This amazing privilege endows us with the capacity to make good choices, whereas formerly we did not. We have freely and gloriously been handed everything we need for intimate pursuit of Jesus.

Blanketed by God’s Righteousness

Paul says, “Consider yourselves to be dead to sin, but alive to God in Christ Jesus.” This truth has profound meaning for our life right here and now—not merely in the life hereafter. We all lack the ability to live this brand-new life by God’s standards. So Jesus joins us to Himself, blanketing us with His righteousness as He lives His life in us. He lives; you died; you share His life.
         In Christ Jesus we have died to sin and are now entirely free from its power. Sharing in Christ’s life is the cornerstone of our relationship with God. Yes, we share in His death, but it doesn’t end there. Being joined to Christ in His death allows us the unique privilege of sharing in His resurrection life. Just as Christ was raised from the dead, so we too are raised up from our old self into glorious new life in God.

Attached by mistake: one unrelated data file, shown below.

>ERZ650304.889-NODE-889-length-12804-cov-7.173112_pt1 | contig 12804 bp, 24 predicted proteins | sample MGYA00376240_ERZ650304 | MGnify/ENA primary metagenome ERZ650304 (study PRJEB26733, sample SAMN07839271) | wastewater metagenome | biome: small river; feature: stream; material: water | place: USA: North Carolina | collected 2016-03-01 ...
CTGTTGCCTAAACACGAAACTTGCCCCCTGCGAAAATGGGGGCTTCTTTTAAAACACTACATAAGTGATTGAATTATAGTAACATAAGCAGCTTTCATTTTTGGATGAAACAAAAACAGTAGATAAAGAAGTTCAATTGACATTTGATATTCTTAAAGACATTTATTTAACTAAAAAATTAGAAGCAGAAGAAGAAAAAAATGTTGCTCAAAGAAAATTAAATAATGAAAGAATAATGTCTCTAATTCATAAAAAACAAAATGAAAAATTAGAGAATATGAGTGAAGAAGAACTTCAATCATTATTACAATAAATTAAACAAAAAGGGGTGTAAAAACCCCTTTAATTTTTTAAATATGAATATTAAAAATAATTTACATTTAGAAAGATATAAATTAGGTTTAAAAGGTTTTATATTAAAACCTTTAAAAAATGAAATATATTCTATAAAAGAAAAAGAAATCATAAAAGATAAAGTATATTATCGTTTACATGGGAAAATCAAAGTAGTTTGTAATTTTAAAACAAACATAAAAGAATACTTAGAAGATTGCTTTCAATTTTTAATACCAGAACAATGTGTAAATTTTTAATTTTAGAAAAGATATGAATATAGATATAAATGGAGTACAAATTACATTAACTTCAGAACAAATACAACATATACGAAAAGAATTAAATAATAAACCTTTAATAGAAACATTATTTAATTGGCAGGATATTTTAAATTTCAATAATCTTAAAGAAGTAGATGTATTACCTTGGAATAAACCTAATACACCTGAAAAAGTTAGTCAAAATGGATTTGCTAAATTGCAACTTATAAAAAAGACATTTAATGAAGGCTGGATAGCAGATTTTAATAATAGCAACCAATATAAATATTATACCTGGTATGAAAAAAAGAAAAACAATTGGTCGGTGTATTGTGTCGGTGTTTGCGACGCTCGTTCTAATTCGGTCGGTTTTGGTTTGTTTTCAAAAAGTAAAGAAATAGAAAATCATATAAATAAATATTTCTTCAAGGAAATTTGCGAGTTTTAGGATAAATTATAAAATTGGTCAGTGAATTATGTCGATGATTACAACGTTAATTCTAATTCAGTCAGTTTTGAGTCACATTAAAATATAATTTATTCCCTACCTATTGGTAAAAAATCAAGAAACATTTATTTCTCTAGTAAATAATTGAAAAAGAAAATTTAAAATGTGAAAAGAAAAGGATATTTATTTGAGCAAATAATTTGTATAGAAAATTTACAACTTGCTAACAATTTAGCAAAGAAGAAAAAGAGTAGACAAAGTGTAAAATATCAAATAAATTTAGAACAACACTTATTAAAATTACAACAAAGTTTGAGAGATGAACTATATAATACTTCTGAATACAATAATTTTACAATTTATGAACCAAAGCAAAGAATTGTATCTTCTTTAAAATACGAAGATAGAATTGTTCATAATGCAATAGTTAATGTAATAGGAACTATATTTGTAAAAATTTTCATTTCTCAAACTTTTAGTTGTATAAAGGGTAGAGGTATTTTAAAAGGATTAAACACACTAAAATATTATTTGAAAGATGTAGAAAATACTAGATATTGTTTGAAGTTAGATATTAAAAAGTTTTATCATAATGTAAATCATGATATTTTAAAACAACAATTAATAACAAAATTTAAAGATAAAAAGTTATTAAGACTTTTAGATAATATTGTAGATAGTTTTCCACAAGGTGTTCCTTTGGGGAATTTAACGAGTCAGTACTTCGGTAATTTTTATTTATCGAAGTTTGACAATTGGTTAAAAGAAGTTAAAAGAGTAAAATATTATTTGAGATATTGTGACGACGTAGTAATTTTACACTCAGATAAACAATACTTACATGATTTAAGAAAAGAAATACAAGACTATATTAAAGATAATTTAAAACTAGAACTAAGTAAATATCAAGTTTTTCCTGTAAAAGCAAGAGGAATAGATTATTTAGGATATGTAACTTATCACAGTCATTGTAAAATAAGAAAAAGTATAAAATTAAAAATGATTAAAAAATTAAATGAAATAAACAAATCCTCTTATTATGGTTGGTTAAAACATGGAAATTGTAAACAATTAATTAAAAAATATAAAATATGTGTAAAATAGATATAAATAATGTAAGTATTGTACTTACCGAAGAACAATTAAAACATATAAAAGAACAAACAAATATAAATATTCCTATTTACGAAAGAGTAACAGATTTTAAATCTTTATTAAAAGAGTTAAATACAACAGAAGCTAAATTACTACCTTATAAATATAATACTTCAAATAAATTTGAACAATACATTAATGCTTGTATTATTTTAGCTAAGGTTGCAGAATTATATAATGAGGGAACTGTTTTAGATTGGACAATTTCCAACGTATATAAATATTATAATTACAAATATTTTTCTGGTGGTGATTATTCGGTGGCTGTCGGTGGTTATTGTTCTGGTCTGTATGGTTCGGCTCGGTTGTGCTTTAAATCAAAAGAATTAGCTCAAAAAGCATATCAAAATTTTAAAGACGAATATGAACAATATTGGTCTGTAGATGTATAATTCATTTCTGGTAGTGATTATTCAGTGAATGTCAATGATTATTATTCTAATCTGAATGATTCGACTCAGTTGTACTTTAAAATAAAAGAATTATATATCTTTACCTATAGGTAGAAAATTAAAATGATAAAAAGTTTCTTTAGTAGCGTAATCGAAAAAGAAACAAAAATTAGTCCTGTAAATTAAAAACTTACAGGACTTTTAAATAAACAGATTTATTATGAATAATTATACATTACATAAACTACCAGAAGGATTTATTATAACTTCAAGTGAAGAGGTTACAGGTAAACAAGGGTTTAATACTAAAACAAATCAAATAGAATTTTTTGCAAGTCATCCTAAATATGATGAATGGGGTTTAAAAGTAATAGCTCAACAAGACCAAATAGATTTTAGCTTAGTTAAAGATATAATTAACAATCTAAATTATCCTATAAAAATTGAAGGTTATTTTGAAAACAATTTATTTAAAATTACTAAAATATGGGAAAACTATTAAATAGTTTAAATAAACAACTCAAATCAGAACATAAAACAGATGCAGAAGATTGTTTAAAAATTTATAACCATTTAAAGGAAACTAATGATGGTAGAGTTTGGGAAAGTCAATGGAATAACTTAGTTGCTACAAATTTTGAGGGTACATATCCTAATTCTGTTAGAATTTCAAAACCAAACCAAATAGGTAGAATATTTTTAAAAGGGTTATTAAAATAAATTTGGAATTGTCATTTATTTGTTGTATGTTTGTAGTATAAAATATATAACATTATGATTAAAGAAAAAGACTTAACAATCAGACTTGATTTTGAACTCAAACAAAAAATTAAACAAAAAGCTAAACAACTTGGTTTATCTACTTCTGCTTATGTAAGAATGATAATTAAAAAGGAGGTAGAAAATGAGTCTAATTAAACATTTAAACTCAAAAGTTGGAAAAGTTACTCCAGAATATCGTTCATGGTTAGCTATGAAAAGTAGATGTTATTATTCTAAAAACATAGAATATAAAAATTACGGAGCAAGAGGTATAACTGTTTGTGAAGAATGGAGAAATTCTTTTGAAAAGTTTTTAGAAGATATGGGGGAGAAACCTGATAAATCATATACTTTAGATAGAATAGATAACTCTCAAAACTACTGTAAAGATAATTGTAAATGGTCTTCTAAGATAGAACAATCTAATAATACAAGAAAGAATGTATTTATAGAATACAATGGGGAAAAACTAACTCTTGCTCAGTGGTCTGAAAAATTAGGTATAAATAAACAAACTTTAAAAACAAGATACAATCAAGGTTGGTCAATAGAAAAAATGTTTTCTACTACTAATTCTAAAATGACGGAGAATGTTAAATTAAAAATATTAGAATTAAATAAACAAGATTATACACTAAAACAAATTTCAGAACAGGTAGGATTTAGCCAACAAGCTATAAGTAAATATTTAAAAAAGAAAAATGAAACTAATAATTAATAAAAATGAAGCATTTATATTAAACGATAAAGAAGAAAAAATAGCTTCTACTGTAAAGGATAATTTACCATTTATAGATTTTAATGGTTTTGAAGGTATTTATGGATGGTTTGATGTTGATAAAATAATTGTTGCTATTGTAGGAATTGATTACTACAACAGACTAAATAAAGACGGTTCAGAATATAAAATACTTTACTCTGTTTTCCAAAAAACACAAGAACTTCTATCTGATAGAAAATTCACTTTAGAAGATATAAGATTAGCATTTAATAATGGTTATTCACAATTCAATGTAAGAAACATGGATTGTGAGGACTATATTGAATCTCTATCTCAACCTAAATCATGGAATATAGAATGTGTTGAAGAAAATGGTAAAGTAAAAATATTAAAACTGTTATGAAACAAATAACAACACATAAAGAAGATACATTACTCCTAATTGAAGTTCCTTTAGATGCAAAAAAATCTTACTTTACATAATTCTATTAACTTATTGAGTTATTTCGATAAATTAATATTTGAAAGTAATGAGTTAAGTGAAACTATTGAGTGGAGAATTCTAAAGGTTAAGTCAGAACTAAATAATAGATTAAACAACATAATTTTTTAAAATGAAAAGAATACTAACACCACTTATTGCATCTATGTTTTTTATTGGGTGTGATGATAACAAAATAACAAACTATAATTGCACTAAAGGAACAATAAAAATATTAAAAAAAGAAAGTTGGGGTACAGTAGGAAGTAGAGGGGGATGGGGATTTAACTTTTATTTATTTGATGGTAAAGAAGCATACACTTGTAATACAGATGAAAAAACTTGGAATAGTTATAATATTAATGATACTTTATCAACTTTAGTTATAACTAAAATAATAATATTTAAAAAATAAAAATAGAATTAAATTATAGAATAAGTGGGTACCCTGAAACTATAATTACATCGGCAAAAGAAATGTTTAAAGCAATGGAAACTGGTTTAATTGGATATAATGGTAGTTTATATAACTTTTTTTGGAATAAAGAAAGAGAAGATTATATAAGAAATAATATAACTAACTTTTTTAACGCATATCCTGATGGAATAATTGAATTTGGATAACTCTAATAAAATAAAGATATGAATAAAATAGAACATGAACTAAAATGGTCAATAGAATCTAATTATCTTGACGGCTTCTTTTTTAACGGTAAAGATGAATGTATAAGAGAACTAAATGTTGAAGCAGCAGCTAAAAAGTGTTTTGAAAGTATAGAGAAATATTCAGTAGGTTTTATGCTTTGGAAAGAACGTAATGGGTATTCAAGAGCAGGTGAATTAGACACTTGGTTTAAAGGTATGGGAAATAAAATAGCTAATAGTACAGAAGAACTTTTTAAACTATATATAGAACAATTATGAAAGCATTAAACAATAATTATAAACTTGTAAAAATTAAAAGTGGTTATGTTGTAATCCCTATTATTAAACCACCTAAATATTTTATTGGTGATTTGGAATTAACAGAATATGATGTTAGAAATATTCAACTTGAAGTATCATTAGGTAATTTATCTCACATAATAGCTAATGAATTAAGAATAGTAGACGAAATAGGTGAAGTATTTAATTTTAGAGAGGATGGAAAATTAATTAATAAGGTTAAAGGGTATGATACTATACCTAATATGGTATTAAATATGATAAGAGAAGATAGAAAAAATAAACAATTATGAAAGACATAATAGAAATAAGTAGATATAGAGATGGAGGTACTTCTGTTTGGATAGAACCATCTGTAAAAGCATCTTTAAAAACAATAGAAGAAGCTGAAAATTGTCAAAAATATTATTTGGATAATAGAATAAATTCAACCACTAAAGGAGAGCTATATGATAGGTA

From Free from the Power of Sin: the Keys to Growing in God in Spite of Yourself

Human Nature: Fertile Ground for Satan

Why would God place humanity into a world controlled by Satan? Without God people don’t have a chance! Demons have no trouble taking advantage of someone’s dead spirit, since people naturally lay themselves open to attack when devoid of the life of God within. Many passages in Scripture make it clear that demons are able to exert powerful influence over the heart, oppressing and sometimes even possessing people.